Robinson Flat to Drivers Flat – Western States Trail

Saturday, May 19, 2018, Gretchen and I met in Auburn at 6am to begin the chain of carpools that would get us to Robinson Flat, a campground located at mile 30.3 of the Western States 100 mile endurance run.

Nearly 2 hours later, with thanks to my coach, mentor and hero Meghan Laws, and her friends Dave and Manoush, the five of us were at Robinson Flat and ready for some adventure.

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Gretchen, Jenelle, and Meghan at Robinson Flat, 7:40am
Meghan, Dave and Manoush were doing a loop in the high country, and Gretchen and I would run Western States course direction to Rucky Chucky (mile 78 of the race) and up the hill to our car at Drivers Flat. We were hoping for at least 50 miles. It was going to be a L-O-N-G way down, starting at around 7,000′ in elevation and ending under 2,000′.

Photo 5-19-18, 10 12 00 PM

We headed out of Robinson Flat on the new course (as of 2017), following the fire road (43), which wasn’t clearly marked. Since we weren’t sure which way to go beforehand, Gretchen had printed out section maps from the Western States website, we had written instructions from Bill Rose, and got tips from Meghan on the drive.

Photo 5-19-18, 7 49 12 AM
We spent a bit of time doing this the first 6 miles

We initially missed the first key right turn (around mile 4.5) and ended up at Mosquito Ridge Road, which we’d been told was a sign that we’d gone too far (very helpful tip!), so we backtracked and found a road marked 43 – 2, that we hoped was “Last Chance Road”. It was.

Photo 5-19-18, 9 22 00 AM
Sugar Pine Cones on Last Chance Road

We followed this dirt road as it meandered further into the woods, passing straight through several intersections, until we found the WS Trail marker indicating the right turn onto the singletrack that would take us to Pucker Point (this trail can be missed if not looking for it- kind of a faint trail that goes downhill and to the right from the fire road, approx 200 meters after the Dusty Corners aid station (also not marked), and approximately 8 miles from the start in Robinson Flat, if you haven’t taken any wrong turns).

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Gretchen on the Pucker Point trail, Western States course

The scenery on this section is glorious; with great contrast between the charred trees from the forest fire and the new life creeping up – lush, green plants, vibrant wildflowers, and steep, sweeping views of the canyon with the river far below.

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Pucker Point trail
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Gretchen at Pucker Point
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Pucker Point trail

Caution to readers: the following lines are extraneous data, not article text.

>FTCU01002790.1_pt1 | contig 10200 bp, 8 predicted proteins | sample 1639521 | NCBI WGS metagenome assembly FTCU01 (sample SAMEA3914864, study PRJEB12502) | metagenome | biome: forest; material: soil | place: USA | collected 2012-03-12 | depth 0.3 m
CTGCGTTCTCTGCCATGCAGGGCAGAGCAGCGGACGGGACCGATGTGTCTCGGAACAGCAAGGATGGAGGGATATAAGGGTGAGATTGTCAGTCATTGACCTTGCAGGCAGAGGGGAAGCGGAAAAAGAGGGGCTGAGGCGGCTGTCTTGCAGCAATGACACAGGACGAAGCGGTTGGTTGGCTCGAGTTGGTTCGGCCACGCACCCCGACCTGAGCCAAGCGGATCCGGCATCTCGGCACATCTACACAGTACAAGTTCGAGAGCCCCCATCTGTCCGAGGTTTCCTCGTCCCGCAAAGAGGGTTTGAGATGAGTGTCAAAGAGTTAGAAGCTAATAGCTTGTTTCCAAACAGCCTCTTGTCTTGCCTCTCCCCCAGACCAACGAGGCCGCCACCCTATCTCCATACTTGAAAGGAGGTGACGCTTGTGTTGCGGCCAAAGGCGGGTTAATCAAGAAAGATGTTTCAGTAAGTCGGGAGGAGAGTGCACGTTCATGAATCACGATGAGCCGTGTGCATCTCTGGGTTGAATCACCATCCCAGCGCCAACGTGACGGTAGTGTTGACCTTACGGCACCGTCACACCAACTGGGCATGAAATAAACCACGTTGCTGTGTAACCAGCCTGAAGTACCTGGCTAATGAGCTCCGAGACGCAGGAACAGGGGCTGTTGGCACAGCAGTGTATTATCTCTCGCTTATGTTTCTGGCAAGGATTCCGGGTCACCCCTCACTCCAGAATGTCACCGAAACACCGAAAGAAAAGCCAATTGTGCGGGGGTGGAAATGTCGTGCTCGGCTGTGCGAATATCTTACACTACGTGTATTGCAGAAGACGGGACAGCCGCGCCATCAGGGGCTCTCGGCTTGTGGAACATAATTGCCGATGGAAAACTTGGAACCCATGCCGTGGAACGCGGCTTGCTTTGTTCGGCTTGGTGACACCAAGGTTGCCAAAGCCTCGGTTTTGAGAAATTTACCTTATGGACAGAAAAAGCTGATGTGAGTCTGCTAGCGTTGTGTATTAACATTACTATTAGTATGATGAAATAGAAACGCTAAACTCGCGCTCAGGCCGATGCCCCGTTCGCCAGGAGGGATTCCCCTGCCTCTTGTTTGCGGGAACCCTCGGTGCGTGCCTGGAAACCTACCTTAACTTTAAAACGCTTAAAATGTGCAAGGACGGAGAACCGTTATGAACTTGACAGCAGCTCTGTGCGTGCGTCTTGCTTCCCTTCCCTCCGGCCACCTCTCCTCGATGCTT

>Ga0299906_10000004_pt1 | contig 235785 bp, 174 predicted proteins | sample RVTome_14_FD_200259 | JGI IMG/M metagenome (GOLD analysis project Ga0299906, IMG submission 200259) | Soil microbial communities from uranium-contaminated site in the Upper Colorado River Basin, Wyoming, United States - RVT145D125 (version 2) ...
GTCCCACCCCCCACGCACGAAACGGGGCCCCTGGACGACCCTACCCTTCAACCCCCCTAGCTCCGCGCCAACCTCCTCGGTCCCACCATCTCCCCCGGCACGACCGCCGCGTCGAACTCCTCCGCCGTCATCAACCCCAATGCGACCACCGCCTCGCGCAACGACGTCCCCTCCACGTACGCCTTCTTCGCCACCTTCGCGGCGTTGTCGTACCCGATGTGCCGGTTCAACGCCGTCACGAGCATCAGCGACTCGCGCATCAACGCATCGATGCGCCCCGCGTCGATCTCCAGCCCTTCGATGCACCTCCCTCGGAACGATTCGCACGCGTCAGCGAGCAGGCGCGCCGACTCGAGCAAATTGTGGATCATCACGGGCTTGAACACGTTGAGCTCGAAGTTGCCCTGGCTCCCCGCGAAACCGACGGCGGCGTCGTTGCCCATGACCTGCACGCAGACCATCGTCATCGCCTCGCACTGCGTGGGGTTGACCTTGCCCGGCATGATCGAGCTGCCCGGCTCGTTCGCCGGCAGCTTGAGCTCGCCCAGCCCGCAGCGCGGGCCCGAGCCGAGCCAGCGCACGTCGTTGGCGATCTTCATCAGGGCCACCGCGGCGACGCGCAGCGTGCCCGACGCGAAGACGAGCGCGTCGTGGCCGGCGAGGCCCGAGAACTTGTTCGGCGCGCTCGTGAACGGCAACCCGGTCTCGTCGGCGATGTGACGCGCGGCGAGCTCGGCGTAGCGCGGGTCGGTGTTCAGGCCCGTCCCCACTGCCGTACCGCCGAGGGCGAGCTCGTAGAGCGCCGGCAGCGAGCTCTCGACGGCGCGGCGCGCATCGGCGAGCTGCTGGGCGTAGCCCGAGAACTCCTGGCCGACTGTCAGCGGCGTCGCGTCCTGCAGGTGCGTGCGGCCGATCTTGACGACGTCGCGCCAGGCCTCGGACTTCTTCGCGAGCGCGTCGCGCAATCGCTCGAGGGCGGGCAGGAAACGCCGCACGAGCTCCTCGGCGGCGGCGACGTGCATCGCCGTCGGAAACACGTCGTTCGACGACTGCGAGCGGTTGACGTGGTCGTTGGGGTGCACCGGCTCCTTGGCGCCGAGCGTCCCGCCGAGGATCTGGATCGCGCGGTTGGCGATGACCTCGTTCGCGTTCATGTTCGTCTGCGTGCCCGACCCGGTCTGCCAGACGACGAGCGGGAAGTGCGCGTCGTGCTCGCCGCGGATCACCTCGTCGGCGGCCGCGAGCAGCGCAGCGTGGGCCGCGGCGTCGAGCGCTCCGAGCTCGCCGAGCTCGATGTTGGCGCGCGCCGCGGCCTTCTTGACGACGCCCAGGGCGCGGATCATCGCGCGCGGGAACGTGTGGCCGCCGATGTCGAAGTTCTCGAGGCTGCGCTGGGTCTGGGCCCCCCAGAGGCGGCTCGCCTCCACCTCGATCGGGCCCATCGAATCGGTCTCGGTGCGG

After about 4 miles on singletrack, we were back on fire roads through the Last Chance section of the course, a ghost town which happens to have a beautiful fresh water spring for refills, down to the left of the road in a little meadow (approx 14 miles from Robinson Flat).

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Gretchen coming back up from the spring (which Bill Rose has been drinking out of for 30 years without issue).

After passing through a gate we started down on singletrack towards the Swinging Bridge.

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Not sure what happened here, maybe the trees lost their burnt black bark?

Gretchen excitedly filled me in on the sections where she had worked the previous Saturday, doing trail work with the Western States Trail Foundation. We marveled at how much work it takes just to keep these trails from disappearing.

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Gretchen enjoying the fruits of her labor
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Swinging Bridge
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American River, as seen from The Swinging Bridge

After reaching the bottom of our first canyon, at the Swinging Bridge, we began our first significant climb of the day, laughing that we’d only climbed 500′ in this first 16 miles. As we made our way up towards Devil’s Thumb I could fully appreciate the hard work of the trail crews over these past couple months – when I ran this section in March, the trail was barely passable in places due to all the downed trees and branches. On this beautiful day in May, there was hardly even a pinecone in the way. And the wildflowers were magical.

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so much to take in
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Looking back towards the bottom of the canyon, across the landscape scarred from the American Fire in 2013